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Deliverability 101: Explaining bounces

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Hi there,
I often hear from people wanting to know more about the mysterious world of deliverability. It’s a really wide topic, affecting almost all technical areas of newsletter creation, but I thought a good place to jump in would be bounces.
You’ve probably heard the term — it essentially means an email hasn’t reached a subscriber. Here, I’m going to drill down on the different types of bounces you might encounter, what they mean for your sending, and how you can best avoid them in the future.
Fasten your seatbelts.
Let’s start with a quick definition. Deliverability is a term that encompasses everything to do with the successful delivery of an email to your subscribers’ inboxes. It can be affected by lots of different factors. Some are technical, others are less technical.
When an email isn’t delivered for any reason — and there can be a lot of reasons — that’s called a ‘bounce’.
Types of bounces
While there are many reasons for an email to bounce, they generally fall into two wider categories: soft bounces and hard bounces.
Soft bounces
Theses are temporary blocks that should eventually resolve, and aren’t a reason to remove an email address from your subscriber list. If an email soft-bounces, it means the email address is valid and the email reached the recipient server, but it bounced back. Common reasons include:
  • The mailbox was full
  • The recipient server was down
  • The message exceeded the size limit allowed by the recipient inbox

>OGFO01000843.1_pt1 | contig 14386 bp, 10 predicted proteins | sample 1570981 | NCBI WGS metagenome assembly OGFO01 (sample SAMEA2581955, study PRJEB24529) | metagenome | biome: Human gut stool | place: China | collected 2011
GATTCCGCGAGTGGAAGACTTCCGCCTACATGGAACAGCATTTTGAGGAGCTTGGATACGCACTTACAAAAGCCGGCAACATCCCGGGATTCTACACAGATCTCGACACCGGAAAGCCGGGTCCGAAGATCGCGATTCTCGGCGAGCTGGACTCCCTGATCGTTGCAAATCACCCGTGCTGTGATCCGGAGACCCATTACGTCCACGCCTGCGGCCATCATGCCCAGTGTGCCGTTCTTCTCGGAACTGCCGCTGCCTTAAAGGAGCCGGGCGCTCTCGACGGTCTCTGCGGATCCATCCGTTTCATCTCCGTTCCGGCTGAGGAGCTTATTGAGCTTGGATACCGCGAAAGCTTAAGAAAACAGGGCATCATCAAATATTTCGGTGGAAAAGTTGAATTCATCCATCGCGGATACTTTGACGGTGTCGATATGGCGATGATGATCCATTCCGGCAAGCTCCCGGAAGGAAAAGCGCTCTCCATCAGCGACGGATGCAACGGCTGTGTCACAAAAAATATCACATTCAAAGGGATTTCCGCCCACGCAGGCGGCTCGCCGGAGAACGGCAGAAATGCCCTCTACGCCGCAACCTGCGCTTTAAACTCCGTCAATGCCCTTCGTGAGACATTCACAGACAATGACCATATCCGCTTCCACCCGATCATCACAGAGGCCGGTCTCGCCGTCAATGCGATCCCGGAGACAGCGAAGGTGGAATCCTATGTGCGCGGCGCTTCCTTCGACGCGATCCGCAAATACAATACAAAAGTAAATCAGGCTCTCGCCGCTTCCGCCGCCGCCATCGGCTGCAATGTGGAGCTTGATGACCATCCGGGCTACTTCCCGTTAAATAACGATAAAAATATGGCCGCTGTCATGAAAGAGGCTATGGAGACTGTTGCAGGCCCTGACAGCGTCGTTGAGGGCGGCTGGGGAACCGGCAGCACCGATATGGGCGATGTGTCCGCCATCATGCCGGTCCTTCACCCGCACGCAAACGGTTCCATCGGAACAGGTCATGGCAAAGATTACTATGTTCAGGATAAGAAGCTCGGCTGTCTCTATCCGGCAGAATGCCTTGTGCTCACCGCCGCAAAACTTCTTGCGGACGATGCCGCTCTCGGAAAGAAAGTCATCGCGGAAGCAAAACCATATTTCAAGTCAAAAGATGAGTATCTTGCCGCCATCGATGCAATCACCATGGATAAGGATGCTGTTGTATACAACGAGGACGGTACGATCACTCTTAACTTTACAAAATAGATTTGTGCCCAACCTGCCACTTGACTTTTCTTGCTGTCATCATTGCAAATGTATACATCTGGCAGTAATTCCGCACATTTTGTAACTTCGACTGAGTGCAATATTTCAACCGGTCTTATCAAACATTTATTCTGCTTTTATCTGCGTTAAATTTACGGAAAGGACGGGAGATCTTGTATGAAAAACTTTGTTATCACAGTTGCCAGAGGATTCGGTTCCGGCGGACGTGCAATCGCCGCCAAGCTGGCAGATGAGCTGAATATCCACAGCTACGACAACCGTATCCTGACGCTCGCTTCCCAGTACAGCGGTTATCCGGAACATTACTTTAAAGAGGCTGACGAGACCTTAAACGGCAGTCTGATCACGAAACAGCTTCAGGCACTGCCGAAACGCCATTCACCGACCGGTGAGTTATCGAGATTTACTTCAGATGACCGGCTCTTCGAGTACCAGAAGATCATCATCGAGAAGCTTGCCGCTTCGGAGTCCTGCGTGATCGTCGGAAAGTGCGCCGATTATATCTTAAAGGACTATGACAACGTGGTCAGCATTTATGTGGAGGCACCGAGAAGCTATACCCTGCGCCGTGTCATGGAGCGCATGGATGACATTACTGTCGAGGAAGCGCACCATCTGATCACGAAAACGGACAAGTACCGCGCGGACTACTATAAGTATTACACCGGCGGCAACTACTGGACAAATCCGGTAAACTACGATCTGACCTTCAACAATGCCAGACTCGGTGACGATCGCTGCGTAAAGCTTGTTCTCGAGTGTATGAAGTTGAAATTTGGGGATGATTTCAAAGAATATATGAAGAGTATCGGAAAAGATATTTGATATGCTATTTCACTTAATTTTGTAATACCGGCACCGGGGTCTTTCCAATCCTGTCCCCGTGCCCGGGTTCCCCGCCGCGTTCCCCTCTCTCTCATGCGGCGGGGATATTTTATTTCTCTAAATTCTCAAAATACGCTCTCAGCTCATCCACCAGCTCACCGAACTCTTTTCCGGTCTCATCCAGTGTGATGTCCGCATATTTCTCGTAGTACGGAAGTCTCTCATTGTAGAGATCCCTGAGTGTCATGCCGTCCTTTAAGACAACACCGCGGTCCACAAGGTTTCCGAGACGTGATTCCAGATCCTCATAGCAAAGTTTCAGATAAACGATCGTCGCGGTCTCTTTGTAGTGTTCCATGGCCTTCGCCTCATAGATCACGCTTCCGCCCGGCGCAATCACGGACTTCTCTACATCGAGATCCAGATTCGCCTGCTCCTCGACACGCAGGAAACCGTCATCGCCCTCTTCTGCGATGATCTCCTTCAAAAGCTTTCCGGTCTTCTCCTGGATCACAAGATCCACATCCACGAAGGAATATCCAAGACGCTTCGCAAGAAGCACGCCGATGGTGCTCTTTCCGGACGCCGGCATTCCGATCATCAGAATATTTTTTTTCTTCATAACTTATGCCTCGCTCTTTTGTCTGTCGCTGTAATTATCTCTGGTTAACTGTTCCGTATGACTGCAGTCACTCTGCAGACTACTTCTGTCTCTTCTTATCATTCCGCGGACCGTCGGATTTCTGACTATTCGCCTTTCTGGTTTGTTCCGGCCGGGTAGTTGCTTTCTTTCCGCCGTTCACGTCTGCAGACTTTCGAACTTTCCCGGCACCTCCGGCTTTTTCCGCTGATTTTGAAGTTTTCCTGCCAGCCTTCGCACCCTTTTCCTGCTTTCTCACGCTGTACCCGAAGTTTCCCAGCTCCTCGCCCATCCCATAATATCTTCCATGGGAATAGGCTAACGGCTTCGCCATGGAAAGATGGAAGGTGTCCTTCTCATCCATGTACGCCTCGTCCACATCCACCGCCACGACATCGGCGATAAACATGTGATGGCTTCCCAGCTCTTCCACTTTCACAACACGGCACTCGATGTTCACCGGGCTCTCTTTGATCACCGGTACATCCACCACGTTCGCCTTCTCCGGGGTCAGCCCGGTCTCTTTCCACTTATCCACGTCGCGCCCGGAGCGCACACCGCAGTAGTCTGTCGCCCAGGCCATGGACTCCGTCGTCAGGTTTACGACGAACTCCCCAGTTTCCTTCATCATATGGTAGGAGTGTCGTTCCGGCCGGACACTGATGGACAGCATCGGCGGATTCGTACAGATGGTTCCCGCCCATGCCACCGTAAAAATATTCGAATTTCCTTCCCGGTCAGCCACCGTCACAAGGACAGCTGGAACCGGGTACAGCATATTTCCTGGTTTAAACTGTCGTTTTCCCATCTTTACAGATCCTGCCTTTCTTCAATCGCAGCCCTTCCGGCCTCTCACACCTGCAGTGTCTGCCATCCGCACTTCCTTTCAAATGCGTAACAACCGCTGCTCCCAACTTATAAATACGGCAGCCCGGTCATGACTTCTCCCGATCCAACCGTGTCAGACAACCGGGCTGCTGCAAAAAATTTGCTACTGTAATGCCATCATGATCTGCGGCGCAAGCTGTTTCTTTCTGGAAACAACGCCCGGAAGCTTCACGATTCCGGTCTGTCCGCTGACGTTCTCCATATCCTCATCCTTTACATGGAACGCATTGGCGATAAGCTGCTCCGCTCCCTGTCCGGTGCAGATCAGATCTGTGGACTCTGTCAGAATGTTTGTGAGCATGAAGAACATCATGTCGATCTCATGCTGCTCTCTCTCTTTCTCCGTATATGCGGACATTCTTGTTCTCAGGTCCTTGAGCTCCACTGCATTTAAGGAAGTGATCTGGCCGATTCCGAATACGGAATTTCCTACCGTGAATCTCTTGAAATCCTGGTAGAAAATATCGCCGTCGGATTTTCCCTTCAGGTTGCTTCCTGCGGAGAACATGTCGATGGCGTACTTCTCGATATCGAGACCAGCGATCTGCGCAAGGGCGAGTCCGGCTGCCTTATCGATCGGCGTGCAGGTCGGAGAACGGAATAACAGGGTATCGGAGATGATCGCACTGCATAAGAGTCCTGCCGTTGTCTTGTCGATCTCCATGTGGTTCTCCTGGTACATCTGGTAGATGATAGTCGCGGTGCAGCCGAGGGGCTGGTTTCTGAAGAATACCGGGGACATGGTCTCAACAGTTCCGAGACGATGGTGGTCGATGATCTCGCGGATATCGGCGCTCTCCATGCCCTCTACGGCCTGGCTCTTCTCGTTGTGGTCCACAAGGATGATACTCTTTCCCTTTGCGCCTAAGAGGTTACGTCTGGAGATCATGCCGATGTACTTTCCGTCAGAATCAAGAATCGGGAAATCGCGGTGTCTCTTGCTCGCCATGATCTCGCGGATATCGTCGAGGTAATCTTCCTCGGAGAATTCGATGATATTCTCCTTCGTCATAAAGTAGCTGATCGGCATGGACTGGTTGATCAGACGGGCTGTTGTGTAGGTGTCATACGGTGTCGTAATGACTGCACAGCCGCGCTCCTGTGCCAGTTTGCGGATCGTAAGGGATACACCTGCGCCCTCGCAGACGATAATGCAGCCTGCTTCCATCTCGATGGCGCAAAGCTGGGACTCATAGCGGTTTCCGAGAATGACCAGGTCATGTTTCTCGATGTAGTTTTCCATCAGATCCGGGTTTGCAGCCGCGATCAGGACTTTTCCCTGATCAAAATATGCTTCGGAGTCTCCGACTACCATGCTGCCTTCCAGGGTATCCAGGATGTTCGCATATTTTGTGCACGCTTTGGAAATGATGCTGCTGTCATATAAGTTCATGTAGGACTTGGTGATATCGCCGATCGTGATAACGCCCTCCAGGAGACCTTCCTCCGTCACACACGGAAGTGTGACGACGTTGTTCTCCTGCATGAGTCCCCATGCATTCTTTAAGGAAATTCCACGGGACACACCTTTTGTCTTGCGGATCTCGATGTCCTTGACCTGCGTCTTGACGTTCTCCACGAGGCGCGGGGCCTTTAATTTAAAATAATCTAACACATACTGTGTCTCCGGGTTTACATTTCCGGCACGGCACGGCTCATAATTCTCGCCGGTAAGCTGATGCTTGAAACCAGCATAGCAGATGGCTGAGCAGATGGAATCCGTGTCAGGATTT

• One of your email service provider’s sending IPs is temporarily on a block list (more on this later)
Most email service providers will attempt to re-send an email up to a certain time limit, say 72 hours. After that, they won’t try again for this particular email, but will try to send to the address in the future.
Hard bounces
These are permanent rejections, and generally unresolvable. At Revue, we remove email addresses that have hard-bounced from your email list. Common reasons include:
  • The email address doesn’t exist (People sometimes give a fake email address when asked for it in return for content — this can be avoided by using a double opt-in, like we do when someone signs up for your Revue newsletter)
  • The email address is invalid (It might have a typo, not be in the correct format, or be out of use. This can happen when someone gets a new email address)
We remove these email addresses from your list because if the hard bounces mount up, that can damage the reputation of your newsletter, and of the IP we send your emails with — which can cause more emails to be sent to the spam folder or blocked by spam filters entirely. This would affect your deliverability, but also that of other people who use the same sending IP.
Talk to me more about block lists and IPs
Bear with me, this gets a bit technical.
When you use Revue to create and send newsletters, your emails are sent from our servers. We have a few different sending IPs — addresses that pinpoint the sending server for emails — and they are shared with other people who use Revue.
When enough emails sent from an IP address bounce, that can damage the sending reputation of that particular IP. This is especially likely to happen when people import large subscriber lists from elsewhere into Revue. Here’s why: